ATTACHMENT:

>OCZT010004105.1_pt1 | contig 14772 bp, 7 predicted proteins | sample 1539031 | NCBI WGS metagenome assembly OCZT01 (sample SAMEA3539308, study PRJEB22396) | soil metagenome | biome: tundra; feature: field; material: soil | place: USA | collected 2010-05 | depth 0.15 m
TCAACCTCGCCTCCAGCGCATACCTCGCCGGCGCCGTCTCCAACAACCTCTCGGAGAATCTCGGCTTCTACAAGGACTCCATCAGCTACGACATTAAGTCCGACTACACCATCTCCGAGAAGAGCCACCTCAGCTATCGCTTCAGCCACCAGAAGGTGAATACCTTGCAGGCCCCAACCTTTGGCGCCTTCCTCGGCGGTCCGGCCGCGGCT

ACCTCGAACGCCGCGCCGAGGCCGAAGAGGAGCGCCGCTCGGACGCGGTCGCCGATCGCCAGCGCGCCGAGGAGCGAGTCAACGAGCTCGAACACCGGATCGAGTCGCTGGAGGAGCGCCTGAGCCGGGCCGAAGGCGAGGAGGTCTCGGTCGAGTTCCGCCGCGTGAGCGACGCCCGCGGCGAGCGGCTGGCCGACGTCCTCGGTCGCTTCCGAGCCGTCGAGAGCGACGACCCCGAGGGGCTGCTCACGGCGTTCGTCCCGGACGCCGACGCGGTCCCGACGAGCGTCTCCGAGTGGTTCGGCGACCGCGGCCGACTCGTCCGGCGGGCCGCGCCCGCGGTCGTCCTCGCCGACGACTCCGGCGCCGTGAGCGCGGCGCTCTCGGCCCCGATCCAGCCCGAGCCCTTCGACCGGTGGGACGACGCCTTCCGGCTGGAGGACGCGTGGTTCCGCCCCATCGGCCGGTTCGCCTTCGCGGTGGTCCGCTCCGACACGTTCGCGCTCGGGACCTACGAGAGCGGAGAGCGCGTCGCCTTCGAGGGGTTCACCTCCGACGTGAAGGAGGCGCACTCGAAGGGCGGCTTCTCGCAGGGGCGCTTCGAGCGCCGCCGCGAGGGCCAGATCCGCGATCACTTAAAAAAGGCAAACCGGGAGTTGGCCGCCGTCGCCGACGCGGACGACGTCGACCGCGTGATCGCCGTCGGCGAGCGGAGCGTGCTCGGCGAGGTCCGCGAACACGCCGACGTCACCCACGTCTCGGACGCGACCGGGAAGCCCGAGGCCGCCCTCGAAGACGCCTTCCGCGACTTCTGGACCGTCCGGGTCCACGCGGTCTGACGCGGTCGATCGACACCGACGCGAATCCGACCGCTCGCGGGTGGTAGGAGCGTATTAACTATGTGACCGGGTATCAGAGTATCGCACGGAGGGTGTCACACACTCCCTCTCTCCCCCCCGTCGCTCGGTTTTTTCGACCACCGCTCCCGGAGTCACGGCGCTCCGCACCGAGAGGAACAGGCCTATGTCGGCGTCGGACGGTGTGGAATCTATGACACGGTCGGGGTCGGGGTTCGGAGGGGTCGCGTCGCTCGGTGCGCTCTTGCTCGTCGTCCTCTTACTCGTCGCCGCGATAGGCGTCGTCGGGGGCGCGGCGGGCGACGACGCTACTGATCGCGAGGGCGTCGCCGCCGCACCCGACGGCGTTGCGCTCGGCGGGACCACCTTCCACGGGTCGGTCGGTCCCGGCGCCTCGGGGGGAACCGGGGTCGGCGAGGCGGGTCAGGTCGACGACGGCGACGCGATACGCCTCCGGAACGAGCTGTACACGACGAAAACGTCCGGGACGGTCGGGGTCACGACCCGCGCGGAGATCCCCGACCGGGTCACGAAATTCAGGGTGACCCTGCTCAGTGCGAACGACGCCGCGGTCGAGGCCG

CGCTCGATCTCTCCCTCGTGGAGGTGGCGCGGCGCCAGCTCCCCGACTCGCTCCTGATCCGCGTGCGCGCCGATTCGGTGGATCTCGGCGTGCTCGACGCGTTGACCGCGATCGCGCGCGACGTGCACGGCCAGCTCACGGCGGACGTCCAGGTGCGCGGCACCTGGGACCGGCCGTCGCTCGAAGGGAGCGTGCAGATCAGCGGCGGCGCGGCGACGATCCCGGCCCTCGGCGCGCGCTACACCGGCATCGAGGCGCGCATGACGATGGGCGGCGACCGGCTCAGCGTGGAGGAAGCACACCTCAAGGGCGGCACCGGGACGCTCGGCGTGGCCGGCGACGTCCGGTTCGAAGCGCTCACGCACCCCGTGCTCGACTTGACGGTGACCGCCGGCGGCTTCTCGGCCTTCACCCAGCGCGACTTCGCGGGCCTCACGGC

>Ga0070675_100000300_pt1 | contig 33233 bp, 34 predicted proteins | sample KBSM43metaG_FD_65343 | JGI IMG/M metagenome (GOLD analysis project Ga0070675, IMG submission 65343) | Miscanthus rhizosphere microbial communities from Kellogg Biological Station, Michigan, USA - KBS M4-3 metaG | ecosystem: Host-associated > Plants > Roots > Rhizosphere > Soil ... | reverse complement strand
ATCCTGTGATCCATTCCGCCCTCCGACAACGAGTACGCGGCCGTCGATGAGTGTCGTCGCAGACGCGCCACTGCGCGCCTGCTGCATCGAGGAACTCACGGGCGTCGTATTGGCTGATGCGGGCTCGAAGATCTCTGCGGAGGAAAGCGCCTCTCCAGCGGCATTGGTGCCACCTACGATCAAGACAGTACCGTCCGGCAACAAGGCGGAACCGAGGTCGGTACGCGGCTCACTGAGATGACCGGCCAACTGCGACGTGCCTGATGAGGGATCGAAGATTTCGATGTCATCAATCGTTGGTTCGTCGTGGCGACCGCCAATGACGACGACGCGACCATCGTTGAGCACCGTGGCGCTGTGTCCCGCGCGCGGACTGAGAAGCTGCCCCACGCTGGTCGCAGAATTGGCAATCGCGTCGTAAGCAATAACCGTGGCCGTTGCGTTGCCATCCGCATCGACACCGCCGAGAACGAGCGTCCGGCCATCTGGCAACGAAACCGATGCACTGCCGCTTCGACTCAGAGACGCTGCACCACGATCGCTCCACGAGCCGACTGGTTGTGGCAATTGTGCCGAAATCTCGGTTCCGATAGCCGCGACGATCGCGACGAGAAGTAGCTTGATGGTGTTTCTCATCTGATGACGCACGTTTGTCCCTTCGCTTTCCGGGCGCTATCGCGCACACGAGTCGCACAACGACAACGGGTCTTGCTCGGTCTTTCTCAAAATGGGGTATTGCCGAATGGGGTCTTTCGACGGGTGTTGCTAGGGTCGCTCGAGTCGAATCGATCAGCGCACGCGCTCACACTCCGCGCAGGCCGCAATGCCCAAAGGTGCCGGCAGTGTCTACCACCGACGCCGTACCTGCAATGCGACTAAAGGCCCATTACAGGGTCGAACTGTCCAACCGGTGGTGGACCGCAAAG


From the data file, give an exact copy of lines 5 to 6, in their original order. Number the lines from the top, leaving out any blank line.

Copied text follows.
>Ga0070675_100000300_pt1 | contig 33233 bp, 34 predicted proteins | sample KBSM43metaG_FD_65343 | JGI IMG/M metagenome (GOLD analysis project Ga0070675, IMG submission 65343) | Miscanthus rhizosphere microbial communities from Kellogg Biological Station, Michigan, USA - KBS M4-3 metaG | ecosystem: Host-associated > Plants > Roots > Rhizosphere > Soil ... | reverse complement strand
ATCCTGTGATCCATTCCGCCCTCCGACAACGAGTACGCGGCCGTCGATGAGTGTCGTCGCAGACGCGCCACTGCGCGCCTGCTGCATCGAGGAACTCACGGGCGTCGTATTGGCTGATGCGGGCTCGAAGATCTCTGCGGAGGAAAGCGCCTCTCCAGCGGCATTGGTGCCACCTACGATCAAGACAGTACCGTCCGGCAACAAGGCGGAACCGAGGTCGGTACGCGGCTCACTGAGATGACCGGCCAACTGCGACGTGCCTGATGAGGGATCGAAGATTTCGATGTCATCAATCGTTGGTTCGTCGTGGCGACCGCCAATGACGACGACGCGACCATCGTTGAGCACCGTGGCGCTGTGTCCCGCGCGCGGACTGAGAAGCTGCCCCACGCTGGTCGCAGAATTGGCAATCGCGTCGTAAGCAATAACCGTGGCCGTTGCGTTGCCATCCGCATCGACACCGCCGAGAACGAGCGTCCGGCCATCTGGCAACGAAACCGATGCACTGCCGCTTCGACTCAGAGACGCTGCACCACGATCGCTCCACGAGCCGACTGGTTGTGGCAATTGTGCCGAAATCTCGGTTCCGATAGCCGCGACGATCGCGACGAGAAGTAGCTTGATGGTGTTTCTCATCTGATGACGCACGTTTGTCCCTTCGCTTTCCGGGCGCTATCGCGCACACGAGTCGCACAACGACAACGGGTCTTGCTCGGTCTTTCTCAAAATGGGGTATTGCCGAATGGGGTCTTTCGACGGGTGTTGCTAGGGTCGCTCGAGTCGAATCGATCAGCGCACGCGCTCACACTCCGCGCAGGCCGCAATGCCCAAAGGTGCCGGCAGTGTCTACCACCGACGCCGTACCTGCAATGCGACTAAAGGCCCATTACAGGGTCGAACTGTCCAACCGGTGGTGGACCGCAAAG